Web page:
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Mandazi For Beginners Recipe: No Milk, No Eggs

Mandazi, a popular East African donut, is typically light, fluffy, and slightly sweet. This beginner-friendly recipe simplifies the process, omitting milk and eggs without compromising on the delightful taste and texture that Mandazi is known for. Perfect for vegan diets or those with allergies!

Puffy Mandazi
Puffy Mandazi

Mandazi is often confused with Mahamri, which is almost the same exact thing except it uses yeast as a raising agent while mandazi uses baking powder

Read More: Authentic Mahamri Recipe: With Cardamom

Also Read: Mandazi vs Mahamri: What is the Difference?


Ingredients

  •  2 cups all-purpose flour
  •  ½ cup sugar
  •  1 tsp baking powder
  •  ½ tsp salt
  •  1 tsp ground cardamom (optional, for flavor)
  •  2 tsp margarine or butter(optional, for smoothness)
  •  ¾ cup warm water (adjust as needed)
  •  Vegetable oil, for deep frying
  •  Optional: powdered sugar for topping

I’ve found that Soko All Purpose Flour gives the best results for making mandazi, and I recommend using Rina vegetable oil for frying. 

I’m not affiliated with these brands; they’re just my personal favorites based on my own experiences.

Check other equally good brands here:

Grocery Guide: The 10 Best Wheat Flour Brands in Kenya 

Grocery Guide: The 10 Best Cooking Oils in Kenya 

You can omit the optional ingredients initially, and once you become more skilled, you can begin to include them to enhance the results further. 

For this recipe, none of the optional ingredients were used


Instructions

  •  Mix Dry Ingredients: In a large mixing bowl, combine the flour, sugar, baking powder, salt, and ground cardamom. Stir these together until they are well mixed. Personally, I prefer dissolving dry ingredients that are not flour separately in a container till well-mixed
  •  Add Butter or Margarine: Scoop the melted butter or margarine into the dry ingredients. Use your fingers or a fork to blend it in until the mixture looks like coarse crumbs. (Optional Step)
  •  Add Water and Form Dough: Gradually add the warm water to your dry ingredients. Start with about half a cup, mixing it in thoroughly, then continue adding more until the dough comes together. You’re aiming for a non-sticky dough. Knead it in the bowl for about 5 minutes. Notice that the dough here is not that soft as compared to chapati, but more on the denser and stiffer side.
Stiff yet Unsticky Mandazi Dough
Stiff yet Unsticky Mandazi Dough
  •  Rest the Dough: Cover the dough with a damp cloth or a cling film and let it rest for at least 30 minutes. This resting period helps the dough relax and makes it easier to shape, and the covering is to prevent dehydration of the dough.
  •  Roll and Cut: After resting, turn the dough out onto a lightly floured surface. Roll it out to about ½ inch thickness. If you love your mandazis hollow and puffy then make the thickness ¼  inch like I did here. Use a knife or dough cutter to cut the dough into triangles or any shape you prefer.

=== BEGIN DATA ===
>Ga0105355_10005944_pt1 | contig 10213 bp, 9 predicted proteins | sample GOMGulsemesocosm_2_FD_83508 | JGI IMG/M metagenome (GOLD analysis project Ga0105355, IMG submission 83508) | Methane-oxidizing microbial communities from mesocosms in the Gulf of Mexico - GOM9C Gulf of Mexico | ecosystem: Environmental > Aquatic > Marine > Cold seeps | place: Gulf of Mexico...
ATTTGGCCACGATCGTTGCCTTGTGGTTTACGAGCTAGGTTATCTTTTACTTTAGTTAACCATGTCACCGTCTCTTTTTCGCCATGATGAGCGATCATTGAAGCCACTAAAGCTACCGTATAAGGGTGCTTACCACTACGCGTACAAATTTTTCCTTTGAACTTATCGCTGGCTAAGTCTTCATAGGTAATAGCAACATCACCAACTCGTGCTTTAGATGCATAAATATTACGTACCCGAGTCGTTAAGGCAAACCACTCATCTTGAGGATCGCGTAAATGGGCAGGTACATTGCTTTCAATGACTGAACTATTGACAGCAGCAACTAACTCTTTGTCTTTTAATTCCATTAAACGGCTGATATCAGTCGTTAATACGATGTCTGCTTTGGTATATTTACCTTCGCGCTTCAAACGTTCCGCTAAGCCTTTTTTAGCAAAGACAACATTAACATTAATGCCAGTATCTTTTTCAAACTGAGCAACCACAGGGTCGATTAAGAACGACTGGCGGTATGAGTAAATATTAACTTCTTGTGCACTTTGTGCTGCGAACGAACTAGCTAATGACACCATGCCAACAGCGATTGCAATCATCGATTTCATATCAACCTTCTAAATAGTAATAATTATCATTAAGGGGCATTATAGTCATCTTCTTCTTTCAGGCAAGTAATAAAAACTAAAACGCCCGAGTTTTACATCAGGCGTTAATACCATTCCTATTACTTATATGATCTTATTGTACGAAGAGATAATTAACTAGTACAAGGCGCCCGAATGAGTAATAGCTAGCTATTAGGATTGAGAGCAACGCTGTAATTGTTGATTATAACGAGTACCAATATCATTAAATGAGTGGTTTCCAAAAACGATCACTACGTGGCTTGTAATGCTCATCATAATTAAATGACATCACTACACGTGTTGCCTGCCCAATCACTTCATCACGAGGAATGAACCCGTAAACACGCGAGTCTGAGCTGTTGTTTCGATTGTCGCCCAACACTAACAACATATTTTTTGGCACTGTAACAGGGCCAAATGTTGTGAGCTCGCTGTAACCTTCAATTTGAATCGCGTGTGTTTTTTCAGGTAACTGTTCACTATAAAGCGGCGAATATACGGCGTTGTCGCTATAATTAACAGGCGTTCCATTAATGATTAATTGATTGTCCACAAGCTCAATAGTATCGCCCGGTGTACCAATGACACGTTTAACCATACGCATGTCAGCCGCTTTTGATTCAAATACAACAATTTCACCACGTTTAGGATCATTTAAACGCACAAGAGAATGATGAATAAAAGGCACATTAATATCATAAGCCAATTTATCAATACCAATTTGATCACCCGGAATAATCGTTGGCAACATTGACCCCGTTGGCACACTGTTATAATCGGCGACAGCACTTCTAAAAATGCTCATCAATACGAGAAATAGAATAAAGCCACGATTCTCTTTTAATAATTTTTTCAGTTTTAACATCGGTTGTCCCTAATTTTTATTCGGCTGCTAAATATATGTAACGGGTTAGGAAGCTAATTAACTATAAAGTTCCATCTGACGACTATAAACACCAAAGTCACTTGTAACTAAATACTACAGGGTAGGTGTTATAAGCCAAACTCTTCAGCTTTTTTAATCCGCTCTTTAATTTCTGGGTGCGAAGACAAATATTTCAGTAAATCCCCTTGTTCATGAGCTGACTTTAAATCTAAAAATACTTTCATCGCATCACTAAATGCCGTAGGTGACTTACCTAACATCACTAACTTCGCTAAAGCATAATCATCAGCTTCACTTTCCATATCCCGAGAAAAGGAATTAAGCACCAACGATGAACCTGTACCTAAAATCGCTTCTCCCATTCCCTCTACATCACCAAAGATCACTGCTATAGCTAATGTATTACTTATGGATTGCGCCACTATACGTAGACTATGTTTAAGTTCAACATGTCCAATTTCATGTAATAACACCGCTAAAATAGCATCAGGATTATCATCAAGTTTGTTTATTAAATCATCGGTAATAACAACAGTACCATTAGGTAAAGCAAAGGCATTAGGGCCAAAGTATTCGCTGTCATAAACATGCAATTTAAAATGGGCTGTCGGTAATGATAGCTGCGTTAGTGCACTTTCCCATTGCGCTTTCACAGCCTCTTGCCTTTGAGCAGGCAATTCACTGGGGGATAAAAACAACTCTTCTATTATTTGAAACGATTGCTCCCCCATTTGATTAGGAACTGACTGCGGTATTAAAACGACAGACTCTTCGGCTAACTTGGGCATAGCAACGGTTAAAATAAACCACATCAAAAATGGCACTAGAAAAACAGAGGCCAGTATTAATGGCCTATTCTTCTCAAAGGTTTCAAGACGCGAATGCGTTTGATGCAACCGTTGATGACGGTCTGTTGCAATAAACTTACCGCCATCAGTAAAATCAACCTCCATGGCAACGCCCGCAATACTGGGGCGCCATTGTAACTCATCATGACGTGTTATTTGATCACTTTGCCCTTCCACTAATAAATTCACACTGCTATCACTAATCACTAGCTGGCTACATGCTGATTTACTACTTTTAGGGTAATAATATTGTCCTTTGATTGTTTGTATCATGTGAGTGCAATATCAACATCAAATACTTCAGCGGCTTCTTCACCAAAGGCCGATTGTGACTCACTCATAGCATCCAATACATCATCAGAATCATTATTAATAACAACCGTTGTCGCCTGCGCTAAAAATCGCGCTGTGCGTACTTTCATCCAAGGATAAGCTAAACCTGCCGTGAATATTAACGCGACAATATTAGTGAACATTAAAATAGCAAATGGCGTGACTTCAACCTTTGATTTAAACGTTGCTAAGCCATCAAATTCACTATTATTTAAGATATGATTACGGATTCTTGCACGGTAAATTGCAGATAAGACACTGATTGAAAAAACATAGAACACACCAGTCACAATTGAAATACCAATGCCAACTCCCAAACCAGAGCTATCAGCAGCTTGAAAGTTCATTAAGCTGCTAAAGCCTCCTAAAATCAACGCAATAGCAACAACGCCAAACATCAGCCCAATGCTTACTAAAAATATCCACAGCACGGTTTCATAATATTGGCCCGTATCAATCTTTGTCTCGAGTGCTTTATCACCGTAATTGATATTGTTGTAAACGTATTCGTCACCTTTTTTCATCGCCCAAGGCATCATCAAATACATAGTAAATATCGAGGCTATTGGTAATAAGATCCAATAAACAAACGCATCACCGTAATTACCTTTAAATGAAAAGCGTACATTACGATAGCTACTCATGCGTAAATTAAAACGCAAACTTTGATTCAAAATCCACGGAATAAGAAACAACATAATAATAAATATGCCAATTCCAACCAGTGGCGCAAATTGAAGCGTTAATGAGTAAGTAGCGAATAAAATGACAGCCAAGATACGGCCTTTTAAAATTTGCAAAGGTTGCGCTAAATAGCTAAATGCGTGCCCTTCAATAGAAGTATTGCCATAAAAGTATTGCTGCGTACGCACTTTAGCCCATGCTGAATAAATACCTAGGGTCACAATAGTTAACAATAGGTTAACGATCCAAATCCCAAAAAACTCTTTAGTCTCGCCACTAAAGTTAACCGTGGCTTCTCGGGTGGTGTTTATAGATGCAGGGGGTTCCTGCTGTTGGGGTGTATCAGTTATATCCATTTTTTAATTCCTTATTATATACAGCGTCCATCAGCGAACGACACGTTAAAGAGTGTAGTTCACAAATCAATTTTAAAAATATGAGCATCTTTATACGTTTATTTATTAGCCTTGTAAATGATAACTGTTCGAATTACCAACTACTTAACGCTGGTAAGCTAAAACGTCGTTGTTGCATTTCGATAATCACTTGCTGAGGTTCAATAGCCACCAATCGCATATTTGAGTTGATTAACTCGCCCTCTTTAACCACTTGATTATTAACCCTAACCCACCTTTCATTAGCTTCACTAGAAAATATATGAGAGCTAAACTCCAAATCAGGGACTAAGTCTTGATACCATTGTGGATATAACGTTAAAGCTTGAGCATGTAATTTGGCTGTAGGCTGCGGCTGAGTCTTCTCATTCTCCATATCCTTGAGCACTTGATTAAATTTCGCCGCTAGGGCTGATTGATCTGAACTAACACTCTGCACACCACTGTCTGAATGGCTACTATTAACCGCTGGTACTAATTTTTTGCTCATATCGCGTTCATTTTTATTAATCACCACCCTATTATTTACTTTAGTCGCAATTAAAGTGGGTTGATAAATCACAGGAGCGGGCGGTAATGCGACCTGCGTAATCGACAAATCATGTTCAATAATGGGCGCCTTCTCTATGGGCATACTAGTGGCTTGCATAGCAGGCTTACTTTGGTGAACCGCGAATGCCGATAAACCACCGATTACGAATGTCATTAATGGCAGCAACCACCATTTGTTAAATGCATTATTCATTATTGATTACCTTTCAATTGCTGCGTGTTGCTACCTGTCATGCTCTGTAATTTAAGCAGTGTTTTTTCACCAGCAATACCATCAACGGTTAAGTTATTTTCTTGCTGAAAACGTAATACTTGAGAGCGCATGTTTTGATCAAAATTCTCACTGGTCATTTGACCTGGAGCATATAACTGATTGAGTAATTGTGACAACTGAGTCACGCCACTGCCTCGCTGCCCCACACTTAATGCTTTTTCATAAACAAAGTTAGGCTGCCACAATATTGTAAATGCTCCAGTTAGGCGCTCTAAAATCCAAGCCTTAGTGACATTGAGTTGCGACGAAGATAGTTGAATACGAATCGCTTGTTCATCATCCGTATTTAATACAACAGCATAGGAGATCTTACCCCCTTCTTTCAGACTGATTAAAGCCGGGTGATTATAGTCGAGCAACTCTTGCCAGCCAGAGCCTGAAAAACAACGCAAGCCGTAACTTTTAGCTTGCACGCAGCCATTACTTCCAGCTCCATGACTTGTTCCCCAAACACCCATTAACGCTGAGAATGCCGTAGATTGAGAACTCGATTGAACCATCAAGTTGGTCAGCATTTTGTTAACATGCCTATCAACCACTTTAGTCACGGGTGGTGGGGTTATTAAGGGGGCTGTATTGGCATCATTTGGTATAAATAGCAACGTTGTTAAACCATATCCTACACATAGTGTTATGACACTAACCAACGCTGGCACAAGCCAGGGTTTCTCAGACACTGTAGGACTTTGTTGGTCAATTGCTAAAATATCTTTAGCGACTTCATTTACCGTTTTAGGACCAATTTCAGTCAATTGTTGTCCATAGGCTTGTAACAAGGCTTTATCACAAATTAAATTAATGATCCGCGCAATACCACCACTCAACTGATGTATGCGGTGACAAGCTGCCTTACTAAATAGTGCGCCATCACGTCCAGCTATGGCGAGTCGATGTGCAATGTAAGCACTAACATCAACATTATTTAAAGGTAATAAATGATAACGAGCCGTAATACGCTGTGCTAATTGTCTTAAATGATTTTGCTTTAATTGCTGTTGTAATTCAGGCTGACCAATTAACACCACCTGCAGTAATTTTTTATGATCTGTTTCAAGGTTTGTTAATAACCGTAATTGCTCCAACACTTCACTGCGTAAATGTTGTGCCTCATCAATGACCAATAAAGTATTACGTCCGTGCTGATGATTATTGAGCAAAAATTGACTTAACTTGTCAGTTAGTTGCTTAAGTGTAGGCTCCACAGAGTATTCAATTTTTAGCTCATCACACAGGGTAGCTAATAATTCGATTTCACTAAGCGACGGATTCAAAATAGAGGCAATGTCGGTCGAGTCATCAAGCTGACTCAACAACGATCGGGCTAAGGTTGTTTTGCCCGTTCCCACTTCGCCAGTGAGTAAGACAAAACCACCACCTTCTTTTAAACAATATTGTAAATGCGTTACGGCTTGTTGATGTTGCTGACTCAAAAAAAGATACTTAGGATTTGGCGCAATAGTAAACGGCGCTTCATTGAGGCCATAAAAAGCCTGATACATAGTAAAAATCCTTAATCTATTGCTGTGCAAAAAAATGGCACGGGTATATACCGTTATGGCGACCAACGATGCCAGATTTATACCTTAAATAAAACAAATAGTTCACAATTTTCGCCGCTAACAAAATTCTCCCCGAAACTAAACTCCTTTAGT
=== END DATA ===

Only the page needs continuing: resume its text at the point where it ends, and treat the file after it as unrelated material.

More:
Desired Cut Thickness
Desired Cut Thickness
  •  Heat the Oil: While you’re cutting the dough, heat the vegetable oil in a deep fryer or large, deep skillet or sufuria to 350°F (175°C). You’ll want enough oil to deep fry the Mandazi, typically a few inches. or at least 1/4 full in the sufuria(pot)
  •  Fry the Mandazi: Carefully place the dough pieces into the hot oil. Do not overcrowd the pan; work in batches if necessary. Fry each piece for about 2-3 minutes on each side or until they puff up and turn golden brown.
Deep Frying Mandazi
Deep Frying Mandazi
  •  Drain and Serve: Remove the Mandazi from the oil and drain them on paper towels. If desired, while still warm, sprinkle powdered sugar or coconut flakes on top for an extra touch of sweetness, (again optional)
  •  Enjoy: Serve your homemade Mandazi warm or at room temperature as a delicious snack or pair it with hot beverages.

Notes & Tips

  •  For a different flavor, you can add a pinch of cinnamon or nutmeg to the dough, personally, I love cinnamon on mandazi more.
  •  Ensure the oil is hot enough before frying; otherwise, the Mandazi may absorb too much oil and become greasy, and won’t rise or puff resulting in a soggy monstrosity. Also, ensure the oil is not too hot as your mandazi will burn before actually cooking through.
  •  Mandazi is best enjoyed fresh but can be stored in an airtight container for a couple of days, up to 2 days tho it dries out with time.

This simple, versatile recipe is a fantastic introduction to the delightful world of African cuisine, suitable for all kinds of dietary needs. Enjoy your cooking and the delicious results!

Mandazi

Basic Mandazis-No Eggs, No Milk

Prep Time 30 minutes
Cook Time 10 minutes
Course Breakfast
Cuisine AFRICAN, KENYAN
Servings 3
Calories 160 kcal

Equipment

  • Rolling Pin
  • Deep Pot / Fryer

Ingredients
  

  • 2 cups All Purpose Flour
  • 1/2 cup Sugar
  • 1 tsp Baking Powder
  • 1/2 tsp Salt
  • 1 tsp Cardamon Ground (Optional)
  • 2 tsp Margarine (Optional)
  • 3/4 cup Water Warm
  • 500 ml Vegetable Oil

Instructions
 

  •  Mix Dry Ingredients
  • Add Butter or Margarine
  • Add Water and Form a Dough
  •  Rest the Dough
  •  Roll and Cut
  •  Heat the Oil
  • Fry the Mandazi
  •  Drain and Serve

Notes